Congratulations, Mom and Dad! You kept your children motivated and consistently swimming, and have given them a gift for life.

June 24, 2010 at 11:32 am Leave a comment

South Texans MUST Learn to Swim!

As South Texans, we love the outdoors and spend a large amount of time in and around water. Making sure your children are confident swimmers is extremely important – not only for their safety and physical development, but to prepare them for the wide range of water sports we all enjoy. I want to encourage all parents to get their children swimming lessons, if not from my company, Love to Swim School, then from somewhere else. No other sport or lesson can save your child’s life.

Over the years, I have heard about many drownings and near drownings. One of them was an 11 year old boy who drowned 2 summers ago. It is always heartbreaking as well as frustrating to hear these tragic stories because they are almost always
preventable. Preventing drowning and near drowning incidents is a central focus of my career. As a member of the United States Swim School Association and the National Drowning Prevention Alliance, I am taking part in a program called Safer 3, a national drowning prevention education program. Here are some drowning statistics you should be aware of:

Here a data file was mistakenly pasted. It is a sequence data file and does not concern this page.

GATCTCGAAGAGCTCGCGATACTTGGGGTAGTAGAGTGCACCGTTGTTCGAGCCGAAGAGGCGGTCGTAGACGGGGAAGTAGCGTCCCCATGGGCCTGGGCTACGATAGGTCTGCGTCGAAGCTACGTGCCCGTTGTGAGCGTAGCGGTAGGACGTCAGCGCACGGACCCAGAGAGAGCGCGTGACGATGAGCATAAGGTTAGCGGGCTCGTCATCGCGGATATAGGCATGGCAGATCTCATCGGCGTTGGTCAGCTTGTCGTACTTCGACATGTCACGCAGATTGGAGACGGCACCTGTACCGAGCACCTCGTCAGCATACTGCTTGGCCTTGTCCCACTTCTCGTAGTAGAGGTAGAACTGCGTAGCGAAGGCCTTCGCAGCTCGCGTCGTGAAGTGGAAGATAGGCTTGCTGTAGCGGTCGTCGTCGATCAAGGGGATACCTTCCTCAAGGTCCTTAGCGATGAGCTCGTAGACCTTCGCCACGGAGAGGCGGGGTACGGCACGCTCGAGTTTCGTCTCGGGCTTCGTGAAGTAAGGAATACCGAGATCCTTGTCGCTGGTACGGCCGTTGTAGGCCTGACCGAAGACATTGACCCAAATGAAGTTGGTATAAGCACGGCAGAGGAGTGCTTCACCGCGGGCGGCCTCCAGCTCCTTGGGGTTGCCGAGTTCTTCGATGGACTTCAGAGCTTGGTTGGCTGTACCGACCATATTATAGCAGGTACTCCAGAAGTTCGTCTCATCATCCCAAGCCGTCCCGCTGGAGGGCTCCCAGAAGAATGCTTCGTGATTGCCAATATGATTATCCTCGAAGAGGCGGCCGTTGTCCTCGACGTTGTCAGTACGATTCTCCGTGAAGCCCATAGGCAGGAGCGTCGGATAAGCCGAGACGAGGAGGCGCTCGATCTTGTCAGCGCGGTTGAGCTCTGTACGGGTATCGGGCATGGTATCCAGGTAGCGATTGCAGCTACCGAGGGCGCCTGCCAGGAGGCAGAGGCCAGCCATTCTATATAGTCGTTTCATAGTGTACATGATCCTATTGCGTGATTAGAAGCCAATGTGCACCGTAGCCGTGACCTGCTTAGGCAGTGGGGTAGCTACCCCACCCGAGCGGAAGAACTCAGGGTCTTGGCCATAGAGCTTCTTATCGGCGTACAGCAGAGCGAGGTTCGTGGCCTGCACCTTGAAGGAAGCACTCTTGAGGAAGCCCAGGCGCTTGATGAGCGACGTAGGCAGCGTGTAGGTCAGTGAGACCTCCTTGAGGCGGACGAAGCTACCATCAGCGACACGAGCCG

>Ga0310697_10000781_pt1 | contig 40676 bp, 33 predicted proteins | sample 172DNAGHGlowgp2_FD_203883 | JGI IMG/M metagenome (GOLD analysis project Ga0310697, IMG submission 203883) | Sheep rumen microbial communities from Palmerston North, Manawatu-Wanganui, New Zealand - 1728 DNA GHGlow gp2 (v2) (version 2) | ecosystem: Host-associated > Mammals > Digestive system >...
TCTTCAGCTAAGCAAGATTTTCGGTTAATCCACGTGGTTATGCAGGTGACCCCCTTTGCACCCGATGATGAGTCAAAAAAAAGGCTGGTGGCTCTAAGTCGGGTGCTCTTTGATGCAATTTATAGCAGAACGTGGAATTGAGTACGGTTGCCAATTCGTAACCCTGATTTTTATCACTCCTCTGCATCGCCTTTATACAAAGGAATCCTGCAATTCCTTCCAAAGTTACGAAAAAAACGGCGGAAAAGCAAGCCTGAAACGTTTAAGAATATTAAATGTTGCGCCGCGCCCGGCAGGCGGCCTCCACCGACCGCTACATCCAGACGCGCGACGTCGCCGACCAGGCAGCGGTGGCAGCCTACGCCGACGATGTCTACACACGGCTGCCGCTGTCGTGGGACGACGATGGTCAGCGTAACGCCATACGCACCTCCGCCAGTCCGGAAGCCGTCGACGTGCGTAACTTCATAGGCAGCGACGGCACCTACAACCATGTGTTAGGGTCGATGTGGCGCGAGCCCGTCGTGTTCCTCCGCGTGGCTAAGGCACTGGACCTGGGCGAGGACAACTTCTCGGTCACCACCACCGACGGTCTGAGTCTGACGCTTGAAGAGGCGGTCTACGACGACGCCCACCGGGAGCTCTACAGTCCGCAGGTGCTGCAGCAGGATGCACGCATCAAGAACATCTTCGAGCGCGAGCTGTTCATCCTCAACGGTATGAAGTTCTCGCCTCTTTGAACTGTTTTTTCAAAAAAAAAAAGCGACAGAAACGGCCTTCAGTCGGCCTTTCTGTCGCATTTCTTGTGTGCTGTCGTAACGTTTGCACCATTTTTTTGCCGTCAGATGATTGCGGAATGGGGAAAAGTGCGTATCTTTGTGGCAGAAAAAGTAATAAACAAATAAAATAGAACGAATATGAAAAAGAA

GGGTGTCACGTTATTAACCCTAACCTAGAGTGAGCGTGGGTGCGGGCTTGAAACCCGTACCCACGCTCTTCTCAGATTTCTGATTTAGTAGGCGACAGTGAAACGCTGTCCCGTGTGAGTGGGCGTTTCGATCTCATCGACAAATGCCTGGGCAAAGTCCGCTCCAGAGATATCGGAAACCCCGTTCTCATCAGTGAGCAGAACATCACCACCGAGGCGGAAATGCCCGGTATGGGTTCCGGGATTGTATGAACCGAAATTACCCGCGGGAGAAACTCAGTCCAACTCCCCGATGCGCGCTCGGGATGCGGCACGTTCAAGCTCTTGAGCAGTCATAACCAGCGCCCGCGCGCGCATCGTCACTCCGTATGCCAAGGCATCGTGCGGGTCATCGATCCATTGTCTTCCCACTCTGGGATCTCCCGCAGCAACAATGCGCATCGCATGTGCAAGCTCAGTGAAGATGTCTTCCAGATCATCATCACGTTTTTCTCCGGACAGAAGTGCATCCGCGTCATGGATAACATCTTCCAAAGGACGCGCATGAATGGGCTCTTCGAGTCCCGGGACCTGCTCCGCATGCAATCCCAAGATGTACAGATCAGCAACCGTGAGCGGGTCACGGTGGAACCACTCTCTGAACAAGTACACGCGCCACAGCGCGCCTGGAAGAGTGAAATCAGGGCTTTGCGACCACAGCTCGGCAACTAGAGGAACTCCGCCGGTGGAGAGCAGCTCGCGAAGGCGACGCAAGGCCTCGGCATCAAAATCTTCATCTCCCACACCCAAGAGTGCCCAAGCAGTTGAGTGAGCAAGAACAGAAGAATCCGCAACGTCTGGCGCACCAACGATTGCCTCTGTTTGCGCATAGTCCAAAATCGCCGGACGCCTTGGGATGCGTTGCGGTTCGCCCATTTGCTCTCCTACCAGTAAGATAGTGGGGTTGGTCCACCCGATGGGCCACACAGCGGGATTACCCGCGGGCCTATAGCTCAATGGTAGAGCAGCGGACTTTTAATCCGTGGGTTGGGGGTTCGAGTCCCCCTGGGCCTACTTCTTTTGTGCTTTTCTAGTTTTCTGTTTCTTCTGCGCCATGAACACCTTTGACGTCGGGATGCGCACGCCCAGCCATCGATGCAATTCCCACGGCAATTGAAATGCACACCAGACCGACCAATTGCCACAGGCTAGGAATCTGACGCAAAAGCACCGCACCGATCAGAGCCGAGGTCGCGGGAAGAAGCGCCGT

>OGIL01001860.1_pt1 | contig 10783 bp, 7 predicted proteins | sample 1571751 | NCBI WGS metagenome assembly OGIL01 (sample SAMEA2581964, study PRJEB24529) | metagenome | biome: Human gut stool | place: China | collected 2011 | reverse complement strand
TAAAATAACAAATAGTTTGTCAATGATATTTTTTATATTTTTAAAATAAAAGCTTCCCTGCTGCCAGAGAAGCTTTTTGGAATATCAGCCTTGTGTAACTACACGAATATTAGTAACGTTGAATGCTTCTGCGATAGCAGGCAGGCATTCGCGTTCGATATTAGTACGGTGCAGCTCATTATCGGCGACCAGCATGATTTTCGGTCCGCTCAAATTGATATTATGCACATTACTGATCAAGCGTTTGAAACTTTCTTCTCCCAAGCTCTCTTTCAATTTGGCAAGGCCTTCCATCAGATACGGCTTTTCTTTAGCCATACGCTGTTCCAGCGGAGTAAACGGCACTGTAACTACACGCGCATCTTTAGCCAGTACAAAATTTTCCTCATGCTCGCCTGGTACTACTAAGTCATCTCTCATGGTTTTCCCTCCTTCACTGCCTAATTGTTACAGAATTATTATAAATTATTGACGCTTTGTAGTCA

• Drowning is the 2nd leading cause of accidental death in the U.S. among children ages 14 and under, and the leading cause of accidental death of children age 5 and under. (American Institute for Preventive Medicine)
  • A child can drown in the time it takes to answer the phone. (U.S. Consumer Product Safety Commission)
  • Of all preschoolers who drown, 70% are in the care of one or both parents at the time of the drowning and 75% are missing from sight for five minutes or less. (National Center for Injury Prevention & Control)
  • For every child who drowns, four are hospitalized and 16 receive emergency department care for near drowning. (American Academy of Pediatrics)